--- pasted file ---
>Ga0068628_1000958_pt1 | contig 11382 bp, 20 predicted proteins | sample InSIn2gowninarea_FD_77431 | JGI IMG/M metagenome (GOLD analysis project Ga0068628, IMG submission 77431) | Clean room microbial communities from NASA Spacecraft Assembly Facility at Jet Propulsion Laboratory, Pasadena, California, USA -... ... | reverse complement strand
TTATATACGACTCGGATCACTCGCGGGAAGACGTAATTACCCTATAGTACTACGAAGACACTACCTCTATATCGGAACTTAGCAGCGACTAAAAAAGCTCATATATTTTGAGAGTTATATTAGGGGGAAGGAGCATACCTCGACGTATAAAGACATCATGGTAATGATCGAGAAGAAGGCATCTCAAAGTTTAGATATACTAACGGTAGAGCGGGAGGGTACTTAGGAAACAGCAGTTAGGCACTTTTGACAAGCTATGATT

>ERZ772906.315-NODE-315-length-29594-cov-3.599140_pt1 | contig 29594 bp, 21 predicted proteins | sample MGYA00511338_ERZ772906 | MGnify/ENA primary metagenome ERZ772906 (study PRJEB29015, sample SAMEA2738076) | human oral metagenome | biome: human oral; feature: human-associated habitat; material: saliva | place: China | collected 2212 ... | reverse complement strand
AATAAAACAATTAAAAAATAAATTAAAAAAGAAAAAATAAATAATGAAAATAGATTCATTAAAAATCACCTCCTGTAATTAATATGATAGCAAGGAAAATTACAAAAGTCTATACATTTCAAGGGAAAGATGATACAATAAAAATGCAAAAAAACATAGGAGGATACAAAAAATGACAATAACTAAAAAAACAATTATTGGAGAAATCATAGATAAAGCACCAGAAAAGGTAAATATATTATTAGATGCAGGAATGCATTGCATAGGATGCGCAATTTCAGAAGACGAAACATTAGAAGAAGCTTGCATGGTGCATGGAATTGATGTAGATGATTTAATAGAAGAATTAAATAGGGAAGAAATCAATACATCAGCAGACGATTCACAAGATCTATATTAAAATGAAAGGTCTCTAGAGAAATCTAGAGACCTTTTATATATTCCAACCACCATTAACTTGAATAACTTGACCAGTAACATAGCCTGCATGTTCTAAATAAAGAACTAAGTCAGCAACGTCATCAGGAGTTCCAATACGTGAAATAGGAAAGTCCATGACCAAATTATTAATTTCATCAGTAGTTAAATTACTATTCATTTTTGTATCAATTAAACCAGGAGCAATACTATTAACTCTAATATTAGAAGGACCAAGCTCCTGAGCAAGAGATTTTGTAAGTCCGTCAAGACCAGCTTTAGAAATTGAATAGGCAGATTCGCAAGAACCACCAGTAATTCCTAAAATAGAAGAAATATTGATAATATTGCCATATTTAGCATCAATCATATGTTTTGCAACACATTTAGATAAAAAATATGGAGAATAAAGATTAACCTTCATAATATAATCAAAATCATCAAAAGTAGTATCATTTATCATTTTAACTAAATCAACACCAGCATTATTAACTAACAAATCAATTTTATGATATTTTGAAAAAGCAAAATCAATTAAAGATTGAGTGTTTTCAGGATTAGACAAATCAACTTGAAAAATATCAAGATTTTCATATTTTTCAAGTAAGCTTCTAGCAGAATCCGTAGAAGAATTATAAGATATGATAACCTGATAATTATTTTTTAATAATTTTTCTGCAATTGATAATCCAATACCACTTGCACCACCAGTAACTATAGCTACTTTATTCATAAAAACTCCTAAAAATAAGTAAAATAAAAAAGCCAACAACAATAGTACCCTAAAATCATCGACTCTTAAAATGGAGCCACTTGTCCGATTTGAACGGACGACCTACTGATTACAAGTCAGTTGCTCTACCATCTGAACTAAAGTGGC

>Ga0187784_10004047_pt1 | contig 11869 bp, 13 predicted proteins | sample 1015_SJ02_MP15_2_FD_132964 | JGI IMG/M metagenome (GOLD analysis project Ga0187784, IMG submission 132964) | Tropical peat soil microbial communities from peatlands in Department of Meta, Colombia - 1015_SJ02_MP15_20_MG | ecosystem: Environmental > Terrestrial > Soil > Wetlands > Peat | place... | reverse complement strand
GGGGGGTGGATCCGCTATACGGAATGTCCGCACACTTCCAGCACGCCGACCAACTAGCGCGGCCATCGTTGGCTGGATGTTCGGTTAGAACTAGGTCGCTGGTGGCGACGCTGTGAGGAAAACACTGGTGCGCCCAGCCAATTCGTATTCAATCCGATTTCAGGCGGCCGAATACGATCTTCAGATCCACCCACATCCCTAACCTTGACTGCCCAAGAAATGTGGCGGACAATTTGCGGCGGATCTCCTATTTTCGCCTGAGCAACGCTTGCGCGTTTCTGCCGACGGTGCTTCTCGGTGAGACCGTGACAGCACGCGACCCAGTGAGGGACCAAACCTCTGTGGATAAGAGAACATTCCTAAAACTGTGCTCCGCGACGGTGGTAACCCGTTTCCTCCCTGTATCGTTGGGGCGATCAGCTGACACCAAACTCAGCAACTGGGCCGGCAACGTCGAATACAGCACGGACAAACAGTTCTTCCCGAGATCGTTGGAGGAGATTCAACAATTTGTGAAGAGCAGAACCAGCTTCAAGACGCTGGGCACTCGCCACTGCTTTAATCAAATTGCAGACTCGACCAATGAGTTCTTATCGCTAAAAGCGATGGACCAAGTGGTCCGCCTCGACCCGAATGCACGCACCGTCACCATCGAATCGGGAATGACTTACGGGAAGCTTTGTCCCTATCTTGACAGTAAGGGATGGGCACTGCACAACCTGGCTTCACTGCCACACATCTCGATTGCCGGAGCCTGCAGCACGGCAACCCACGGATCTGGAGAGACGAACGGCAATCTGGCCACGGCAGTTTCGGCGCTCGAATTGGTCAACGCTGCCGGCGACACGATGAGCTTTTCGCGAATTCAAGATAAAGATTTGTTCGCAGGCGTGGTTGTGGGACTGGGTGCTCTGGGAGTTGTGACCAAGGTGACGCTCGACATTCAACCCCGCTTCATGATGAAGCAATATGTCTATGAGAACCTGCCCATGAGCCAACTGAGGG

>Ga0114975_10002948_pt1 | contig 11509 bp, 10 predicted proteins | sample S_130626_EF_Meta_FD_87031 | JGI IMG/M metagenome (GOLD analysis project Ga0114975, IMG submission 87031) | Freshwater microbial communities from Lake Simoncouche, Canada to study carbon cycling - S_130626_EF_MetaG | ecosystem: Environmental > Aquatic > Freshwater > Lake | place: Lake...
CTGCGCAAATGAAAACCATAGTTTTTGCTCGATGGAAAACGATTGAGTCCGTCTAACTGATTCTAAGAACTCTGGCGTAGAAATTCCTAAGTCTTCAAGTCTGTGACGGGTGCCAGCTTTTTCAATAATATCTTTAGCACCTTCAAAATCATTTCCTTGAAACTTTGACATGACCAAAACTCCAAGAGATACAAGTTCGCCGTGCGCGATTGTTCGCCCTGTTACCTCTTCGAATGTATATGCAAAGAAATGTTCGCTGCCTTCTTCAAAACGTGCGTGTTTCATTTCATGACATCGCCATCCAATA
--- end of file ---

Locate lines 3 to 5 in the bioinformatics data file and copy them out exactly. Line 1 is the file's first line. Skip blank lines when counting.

>ERZ772906.315-NODE-315-length-29594-cov-3.599140_pt1 | contig 29594 bp, 21 predicted proteins | sample MGYA00511338_ERZ772906 | MGnify/ENA primary metagenome ERZ772906 (study PRJEB29015, sample SAMEA2738076) | human oral metagenome | biome: human oral; feature: human-associated habitat; material: saliva | place: China | collected 2212 ... | reverse complement strand
AATAAAACAATTAAAAAATAAATTAAAAAAGAAAAAATAAATAATGAAAATAGATTCATTAAAAATCACCTCCTGTAATTAATATGATAGCAAGGAAAATTACAAAAGTCTATACATTTCAAGGGAAAGATGATACAATAAAAATGCAAAAAAACATAGGAGGATACAAAAAATGACAATAACTAAAAAAACAATTATTGGAGAAATCATAGATAAAGCACCAGAAAAGGTAAATATATTATTAGATGCAGGAATGCATTGCATAGGATGCGCAATTTCAGAAGACGAAACATTAGAAGAAGCTTGCATGGTGCATGGAATTGATGTAGATGATTTAATAGAAGAATTAAATAGGGAAGAAATCAATACATCAGCAGACGATTCACAAGATCTATATTAAAATGAAAGGTCTCTAGAGAAATCTAGAGACCTTTTATATATTCCAACCACCATTAACTTGAATAACTTGACCAGTAACATAGCCTGCATGTTCTAAATAAAGAACTAAGTCAGCAACGTCATCAGGAGTTCCAATACGTGAAATAGGAAAGTCCATGACCAAATTATTAATTTCATCAGTAGTTAAATTACTATTCATTTTTGTATCAATTAAACCAGGAGCAATACTATTAACTCTAATATTAGAAGGACCAAGCTCCTGAGCAAGAGATTTTGTAAGTCCGTCAAGACCAGCTTTAGAAATTGAATAGGCAGATTCGCAAGAACCACCAGTAATTCCTAAAATAGAAGAAATATTGATAATATTGCCATATTTAGCATCAATCATATGTTTTGCAACACATTTAGATAAAAAATATGGAGAATAAAGATTAACCTTCATAATATAATCAAAATCATCAAAAGTAGTATCATTTATCATTTTAACTAAATCAACACCAGCATTATTAACTAACAAATCAATTTTATGATATTTTGAAAAAGCAAAATCAATTAAAGATTGAGTGTTTTCAGGATTAGACAAATCAACTTGAAAAATATCAAGATTTTCATATTTTTCAAGTAAGCTTCTAGCAGAATCCGTAGAAGAATTATAAGATATGATAACCTGATAATTATTTTTTAATAATTTTTCTGCAATTGATAATCCAATACCACTTGCACCACCAGTAACTATAGCTACTTTATTCATAAAAACTCCTAAAAATAAGTAAAATAAAAAAGCCAACAACAATAGTACCCTAAAATCATCGACTCTTAAAATGGAGCCACTTGTCCGATTTGAACGGACGACCTACTGATTACAAGTCAGTTGCTCTACCATCTGAACTAAAGTGGC

>Ga0187784_10004047_pt1 | contig 11869 bp, 13 predicted proteins | sample 1015_SJ02_MP15_2_FD_132964 | JGI IMG/M metagenome (GOLD analysis project Ga0187784, IMG submission 132964) | Tropical peat soil microbial communities from peatlands in Department of Meta, Colombia - 1015_SJ02_MP15_20_MG | ecosystem: Environmental > Terrestrial > Soil > Wetlands > Peat | place... | reverse complement strand